Water from the tank is forced through a circular stainless steel manifold with 30 atomizing spray nozzles at the front of a heavy-duty cone-shaped barrel design. A powerful 7.5 HP fan at the back of the cannon, producing 9,200 CFM of air flow, launches millions of tiny droplets in a 100-ft. cone. With 180º horizontal oscillation, the unit has a coverage area of 17,000 sq. ft. Using only 9.8 GPM, the unit raises the humidity of an entire area with evenly distributed droplets between 50-200 microns in diameter (approx. the size of fine dust), without causing pooling or runoff.
The unit is designed to be set up by a single worker and operated autonomously without further attention. Able to be operated by remote control, the DB-30 also has a touch screen panel for adjusting the settings (oscillation, pump settings, etc.). The panel is encased in a NEMA 3R cabinet to protect it from the harmful elements of outdoor operation such as dust, rain and contaminants.
High Winds, Low Humidity Can Bring Project to Standstill
The desert can have unpredictable weather patterns, not only with wild variations in temperature and rare flash flooding, but the biggest challenge is high winds. Wind can pull water from the surface and throw off moisture levels. If the evaporation rate is out of control, operators have to stop the pour, and the entire site comes to a standstill until the high winds die down. This downtime can lead to cost overruns and throw off the project timeline. Using an atomized misting cannon can help prevent this costly outcome.
The Menzel Formula included in the American Concrete Institute (ACI) guidelines helps calculate the evaporation rate with an added wind variable in the formula. However, it’s not a matter of just adding more water to the mixture because it is going to be windy that day; surface water levels need to be maintained for proper concrete finishing. The mobility and adjustability of the DB-30 allowed crews to reposition and recalibrate the settings of the atomized mist cannon to raise the humidity above the paved surface and prevent water from being sheared away by high winds. BossTek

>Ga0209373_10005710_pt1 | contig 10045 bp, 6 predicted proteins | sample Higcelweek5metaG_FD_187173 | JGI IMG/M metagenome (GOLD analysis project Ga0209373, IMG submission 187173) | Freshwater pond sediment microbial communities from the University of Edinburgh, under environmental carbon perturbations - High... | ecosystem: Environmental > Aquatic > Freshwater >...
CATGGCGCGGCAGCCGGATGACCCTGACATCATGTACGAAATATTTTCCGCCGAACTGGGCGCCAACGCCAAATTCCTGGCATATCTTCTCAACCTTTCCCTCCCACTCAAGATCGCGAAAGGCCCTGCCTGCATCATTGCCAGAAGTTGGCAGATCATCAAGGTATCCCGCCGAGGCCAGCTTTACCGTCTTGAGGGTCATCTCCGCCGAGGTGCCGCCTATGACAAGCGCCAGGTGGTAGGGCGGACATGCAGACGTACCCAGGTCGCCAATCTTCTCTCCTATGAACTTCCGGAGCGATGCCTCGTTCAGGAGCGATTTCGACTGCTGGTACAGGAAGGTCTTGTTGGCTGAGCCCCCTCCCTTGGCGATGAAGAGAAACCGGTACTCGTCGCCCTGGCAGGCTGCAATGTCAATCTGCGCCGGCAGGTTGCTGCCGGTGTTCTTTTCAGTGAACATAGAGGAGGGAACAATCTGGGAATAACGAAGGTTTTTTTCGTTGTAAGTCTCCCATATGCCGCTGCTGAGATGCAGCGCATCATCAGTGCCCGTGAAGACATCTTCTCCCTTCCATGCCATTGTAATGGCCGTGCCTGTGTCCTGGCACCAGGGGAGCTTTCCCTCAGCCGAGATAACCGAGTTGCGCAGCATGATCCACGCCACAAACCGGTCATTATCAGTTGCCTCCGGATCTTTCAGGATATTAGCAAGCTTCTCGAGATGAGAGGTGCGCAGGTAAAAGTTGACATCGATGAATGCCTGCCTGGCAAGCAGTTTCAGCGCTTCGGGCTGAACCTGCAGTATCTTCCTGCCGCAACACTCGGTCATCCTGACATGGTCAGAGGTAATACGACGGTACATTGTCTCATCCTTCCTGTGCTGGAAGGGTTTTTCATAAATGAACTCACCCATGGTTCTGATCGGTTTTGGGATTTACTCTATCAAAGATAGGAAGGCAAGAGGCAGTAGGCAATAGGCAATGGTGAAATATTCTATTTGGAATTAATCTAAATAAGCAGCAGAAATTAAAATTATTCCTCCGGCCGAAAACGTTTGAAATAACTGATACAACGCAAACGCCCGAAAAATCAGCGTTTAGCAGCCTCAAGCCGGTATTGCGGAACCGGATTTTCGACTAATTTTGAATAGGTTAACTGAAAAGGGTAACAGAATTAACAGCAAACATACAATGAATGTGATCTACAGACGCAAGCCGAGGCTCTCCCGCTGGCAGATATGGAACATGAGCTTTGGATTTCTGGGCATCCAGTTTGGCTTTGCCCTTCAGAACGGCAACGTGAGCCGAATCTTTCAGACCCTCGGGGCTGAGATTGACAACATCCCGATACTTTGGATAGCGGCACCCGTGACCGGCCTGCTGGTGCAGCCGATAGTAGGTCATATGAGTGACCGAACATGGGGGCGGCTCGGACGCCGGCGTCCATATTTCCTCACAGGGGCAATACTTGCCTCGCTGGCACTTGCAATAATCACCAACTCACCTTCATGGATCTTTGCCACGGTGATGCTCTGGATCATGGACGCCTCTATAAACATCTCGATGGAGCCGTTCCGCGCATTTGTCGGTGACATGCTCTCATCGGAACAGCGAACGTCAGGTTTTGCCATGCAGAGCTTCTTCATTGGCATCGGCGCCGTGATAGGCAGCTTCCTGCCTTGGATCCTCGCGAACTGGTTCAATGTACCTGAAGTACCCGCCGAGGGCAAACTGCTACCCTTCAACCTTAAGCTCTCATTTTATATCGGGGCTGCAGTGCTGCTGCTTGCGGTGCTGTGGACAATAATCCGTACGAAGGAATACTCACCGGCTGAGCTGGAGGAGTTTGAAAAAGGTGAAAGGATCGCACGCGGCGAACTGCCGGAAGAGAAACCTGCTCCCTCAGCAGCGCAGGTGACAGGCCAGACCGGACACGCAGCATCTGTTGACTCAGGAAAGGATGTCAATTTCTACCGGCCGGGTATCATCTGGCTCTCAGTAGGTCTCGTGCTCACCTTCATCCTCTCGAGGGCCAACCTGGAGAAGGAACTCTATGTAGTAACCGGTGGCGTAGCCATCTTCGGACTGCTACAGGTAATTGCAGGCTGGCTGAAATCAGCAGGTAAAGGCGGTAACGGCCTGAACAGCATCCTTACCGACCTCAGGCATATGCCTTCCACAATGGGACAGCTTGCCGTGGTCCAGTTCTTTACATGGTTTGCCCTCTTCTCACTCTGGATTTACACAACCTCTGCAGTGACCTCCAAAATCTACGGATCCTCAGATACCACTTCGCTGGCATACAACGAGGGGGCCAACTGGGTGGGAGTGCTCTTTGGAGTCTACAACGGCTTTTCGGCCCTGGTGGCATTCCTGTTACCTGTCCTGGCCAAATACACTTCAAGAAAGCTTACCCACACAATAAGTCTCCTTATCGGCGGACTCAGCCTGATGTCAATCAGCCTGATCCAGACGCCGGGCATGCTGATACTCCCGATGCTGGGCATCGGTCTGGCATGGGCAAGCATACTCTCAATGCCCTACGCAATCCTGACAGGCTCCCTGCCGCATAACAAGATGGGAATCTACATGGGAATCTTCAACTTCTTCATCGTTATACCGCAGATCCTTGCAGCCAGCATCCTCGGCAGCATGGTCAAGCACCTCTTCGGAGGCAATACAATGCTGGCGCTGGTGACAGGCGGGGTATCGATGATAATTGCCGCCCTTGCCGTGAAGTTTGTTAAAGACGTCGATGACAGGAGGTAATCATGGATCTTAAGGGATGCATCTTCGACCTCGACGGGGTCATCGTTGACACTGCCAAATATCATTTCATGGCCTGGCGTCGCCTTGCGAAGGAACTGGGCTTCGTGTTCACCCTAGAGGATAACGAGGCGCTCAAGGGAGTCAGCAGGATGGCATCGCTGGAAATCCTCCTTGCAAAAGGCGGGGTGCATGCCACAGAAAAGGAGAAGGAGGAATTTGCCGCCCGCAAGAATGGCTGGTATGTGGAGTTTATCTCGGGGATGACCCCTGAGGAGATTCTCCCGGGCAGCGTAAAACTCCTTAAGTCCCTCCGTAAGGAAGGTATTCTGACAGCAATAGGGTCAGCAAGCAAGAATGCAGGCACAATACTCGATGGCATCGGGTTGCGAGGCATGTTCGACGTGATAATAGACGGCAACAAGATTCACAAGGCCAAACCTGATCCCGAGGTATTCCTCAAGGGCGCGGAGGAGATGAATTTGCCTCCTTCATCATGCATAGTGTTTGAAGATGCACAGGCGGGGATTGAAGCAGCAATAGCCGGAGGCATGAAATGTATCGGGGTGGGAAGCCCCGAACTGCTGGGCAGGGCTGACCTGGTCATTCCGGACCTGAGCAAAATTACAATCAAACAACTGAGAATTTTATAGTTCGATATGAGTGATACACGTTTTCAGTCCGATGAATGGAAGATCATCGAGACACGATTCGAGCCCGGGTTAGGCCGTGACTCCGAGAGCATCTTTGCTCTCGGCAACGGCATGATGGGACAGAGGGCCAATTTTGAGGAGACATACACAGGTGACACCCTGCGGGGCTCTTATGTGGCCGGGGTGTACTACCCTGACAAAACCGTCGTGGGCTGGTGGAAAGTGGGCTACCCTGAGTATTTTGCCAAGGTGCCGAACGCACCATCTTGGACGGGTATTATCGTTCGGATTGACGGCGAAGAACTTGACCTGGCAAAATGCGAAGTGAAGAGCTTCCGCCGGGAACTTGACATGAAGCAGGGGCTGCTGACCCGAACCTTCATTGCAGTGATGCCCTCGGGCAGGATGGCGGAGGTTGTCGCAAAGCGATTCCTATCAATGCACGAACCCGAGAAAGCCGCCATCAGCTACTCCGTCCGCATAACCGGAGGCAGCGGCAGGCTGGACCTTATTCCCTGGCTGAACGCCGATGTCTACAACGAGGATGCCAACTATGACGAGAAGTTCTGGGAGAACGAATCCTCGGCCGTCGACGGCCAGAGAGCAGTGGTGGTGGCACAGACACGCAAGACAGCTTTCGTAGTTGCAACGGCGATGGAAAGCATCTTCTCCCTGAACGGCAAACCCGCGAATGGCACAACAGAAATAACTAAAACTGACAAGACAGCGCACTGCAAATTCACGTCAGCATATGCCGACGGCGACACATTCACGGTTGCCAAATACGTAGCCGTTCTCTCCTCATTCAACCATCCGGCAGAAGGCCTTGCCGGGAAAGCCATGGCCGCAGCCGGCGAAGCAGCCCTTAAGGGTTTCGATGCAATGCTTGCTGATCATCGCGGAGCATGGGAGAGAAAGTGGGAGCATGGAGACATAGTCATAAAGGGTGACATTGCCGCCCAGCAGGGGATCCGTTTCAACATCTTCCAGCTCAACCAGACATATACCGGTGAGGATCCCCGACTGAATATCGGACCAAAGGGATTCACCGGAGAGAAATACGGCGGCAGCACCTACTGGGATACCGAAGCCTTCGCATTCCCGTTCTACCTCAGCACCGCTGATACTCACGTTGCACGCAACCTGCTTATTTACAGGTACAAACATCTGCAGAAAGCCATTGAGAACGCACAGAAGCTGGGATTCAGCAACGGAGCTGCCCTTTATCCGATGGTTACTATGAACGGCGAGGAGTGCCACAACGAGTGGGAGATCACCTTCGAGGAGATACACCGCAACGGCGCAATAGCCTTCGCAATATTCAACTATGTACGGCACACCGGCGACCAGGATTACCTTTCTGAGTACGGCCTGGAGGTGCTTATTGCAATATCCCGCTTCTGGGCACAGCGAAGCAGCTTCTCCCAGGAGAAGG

“Some of the wind conditions would have stopped construction cold in the past,” says Rath. “Positioning the DustBoss upwind, allowing the air to carry the humidity with it, kept us up and running on several occasions. Otherwise, we might have had to go back, rip out what we poured and start again.”
Wrapping up the finishing touches of the project, core samples of the concrete taken by inspectors demonstrated high quality, with no compliance issues. The meticulous planning, technical skill of the staff and use of modern technology allowed SWCP to complete the project on time and on budget with no major downtime.
“The DustBoss has enabled us to work in conditions that may have caused us to postpone operations in the past,” adds Gray. “The cost effectiveness and reliability alone make it a staple for much of our work. On top of that, the flexibility, mobility reliability—and the fact that we can turn it on and walk away—all add to its low cost of ownership.”
The technology has proven to be applicable across several segments within SWCP’s business, from road construction to military and public airports. Enhanced control over the finishing process help improve the outcome and extend the life of the finished product. This attention to detail and quality has become a hallmark of SWCP projects.
“DustBoss technology has added to our success,” Gray concludes. “The fact that they’re highly durable American-made products supported by excellent service definitely sets them apart from the competition.”
 Basham, Donald P.E., et al; “Unified Facilities Criteria: Standard Practice For Concrete Pavements”; Department of Defense, Army Corp of Engineers. Washington, D.C. Jan. 16, 2004. https://www.wbdg.org/FFC/DOD/UFC/ufc_3_250_04_2004_c2.pdf
 “Specification for Hot Weather Concreting”; American Concrete Institute, Specification 305.1-7 & 1-8. Farmington Hills, MI. March, 2007. https://www.concrete.org/store/productdetail.aspx?ItemID=305114&Language=English&Units=US_Units
 Burg, Ronald G.; “The influence of Casting and Curing Temperature on the Properties of Fresh and Hardened Concrete”; Research and Development Bulletin RD113, Portland Cement Association. Skokie, Illinois, U.S.A., 1996. https://www.cement.org/docs/default-source/th-paving-pdfs/soil_cement/rd113-the-influence-of-casting-and-curing-temperature-on-the-properties-of-fresh-and-hardened-concrete.pdf